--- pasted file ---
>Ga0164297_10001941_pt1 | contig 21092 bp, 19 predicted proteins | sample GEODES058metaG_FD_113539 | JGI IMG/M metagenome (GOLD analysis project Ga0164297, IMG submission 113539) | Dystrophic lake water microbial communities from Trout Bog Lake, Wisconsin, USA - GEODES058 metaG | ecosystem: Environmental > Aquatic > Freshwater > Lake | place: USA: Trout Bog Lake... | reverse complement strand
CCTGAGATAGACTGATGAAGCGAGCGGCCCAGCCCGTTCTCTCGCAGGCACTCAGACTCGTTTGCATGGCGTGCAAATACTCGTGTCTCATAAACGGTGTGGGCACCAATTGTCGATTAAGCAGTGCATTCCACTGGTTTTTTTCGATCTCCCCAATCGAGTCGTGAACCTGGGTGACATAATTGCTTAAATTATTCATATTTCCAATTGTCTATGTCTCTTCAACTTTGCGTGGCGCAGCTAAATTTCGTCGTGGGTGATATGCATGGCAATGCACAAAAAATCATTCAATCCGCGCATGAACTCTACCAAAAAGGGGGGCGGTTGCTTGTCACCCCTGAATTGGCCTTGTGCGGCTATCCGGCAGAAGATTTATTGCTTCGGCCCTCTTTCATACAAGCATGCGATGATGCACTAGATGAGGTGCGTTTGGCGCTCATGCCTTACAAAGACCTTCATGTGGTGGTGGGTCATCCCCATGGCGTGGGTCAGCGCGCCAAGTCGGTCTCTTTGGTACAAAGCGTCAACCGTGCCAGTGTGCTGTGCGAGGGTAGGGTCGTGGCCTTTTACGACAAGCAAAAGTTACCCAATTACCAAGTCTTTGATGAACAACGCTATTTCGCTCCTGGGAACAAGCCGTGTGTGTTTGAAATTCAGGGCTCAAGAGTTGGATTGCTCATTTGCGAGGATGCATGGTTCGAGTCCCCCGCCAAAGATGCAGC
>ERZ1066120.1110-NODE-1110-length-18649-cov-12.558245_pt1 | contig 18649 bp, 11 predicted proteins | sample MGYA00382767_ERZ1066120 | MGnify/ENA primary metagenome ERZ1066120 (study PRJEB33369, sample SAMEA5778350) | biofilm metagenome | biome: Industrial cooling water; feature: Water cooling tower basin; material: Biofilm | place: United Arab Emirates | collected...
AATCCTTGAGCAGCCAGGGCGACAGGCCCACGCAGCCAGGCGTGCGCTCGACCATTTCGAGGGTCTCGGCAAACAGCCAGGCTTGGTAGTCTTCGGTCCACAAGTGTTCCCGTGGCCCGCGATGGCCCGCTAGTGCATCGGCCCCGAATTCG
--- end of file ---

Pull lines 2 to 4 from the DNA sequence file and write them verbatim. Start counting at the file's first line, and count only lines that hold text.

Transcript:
CCTGAGATAGACTGATGAAGCGAGCGGCCCAGCCCGTTCTCTCGCAGGCACTCAGACTCGTTTGCATGGCGTGCAAATACTCGTGTCTCATAAACGGTGTGGGCACCAATTGTCGATTAAGCAGTGCATTCCACTGGTTTTTTTCGATCTCCCCAATCGAGTCGTGAACCTGGGTGACATAATTGCTTAAATTATTCATATTTCCAATTGTCTATGTCTCTTCAACTTTGCGTGGCGCAGCTAAATTTCGTCGTGGGTGATATGCATGGCAATGCACAAAAAATCATTCAATCCGCGCATGAACTCTACCAAAAAGGGGGGCGGTTGCTTGTCACCCCTGAATTGGCCTTGTGCGGCTATCCGGCAGAAGATTTATTGCTTCGGCCCTCTTTCATACAAGCATGCGATGATGCACTAGATGAGGTGCGTTTGGCGCTCATGCCTTACAAAGACCTTCATGTGGTGGTGGGTCATCCCCATGGCGTGGGTCAGCGCGCCAAGTCGGTCTCTTTGGTACAAAGCGTCAACCGTGCCAGTGTGCTGTGCGAGGGTAGGGTCGTGGCCTTTTACGACAAGCAAAAGTTACCCAATTACCAAGTCTTTGATGAACAACGCTATTTCGCTCCTGGGAACAAGCCGTGTGTGTTTGAAATTCAGGGCTCAAGAGTTGGATTGCTCATTTGCGAGGATGCATGGTTCGAGTCCCCCGCCAAAGATGCAGC
>ERZ1066120.1110-NODE-1110-length-18649-cov-12.558245_pt1 | contig 18649 bp, 11 predicted proteins | sample MGYA00382767_ERZ1066120 | MGnify/ENA primary metagenome ERZ1066120 (study PRJEB33369, sample SAMEA5778350) | biofilm metagenome | biome: Industrial cooling water; feature: Water cooling tower basin; material: Biofilm | place: United Arab Emirates | collected...
AATCCTTGAGCAGCCAGGGCGACAGGCCCACGCAGCCAGGCGTGCGCTCGACCATTTCGAGGGTCTCGGCAAACAGCCAGGCTTGGTAGTCTTCGGTCCACAAGTGTTCCCGTGGCCCGCGATGGCCCGCTAGTGCATCGGCCCCGAATTCG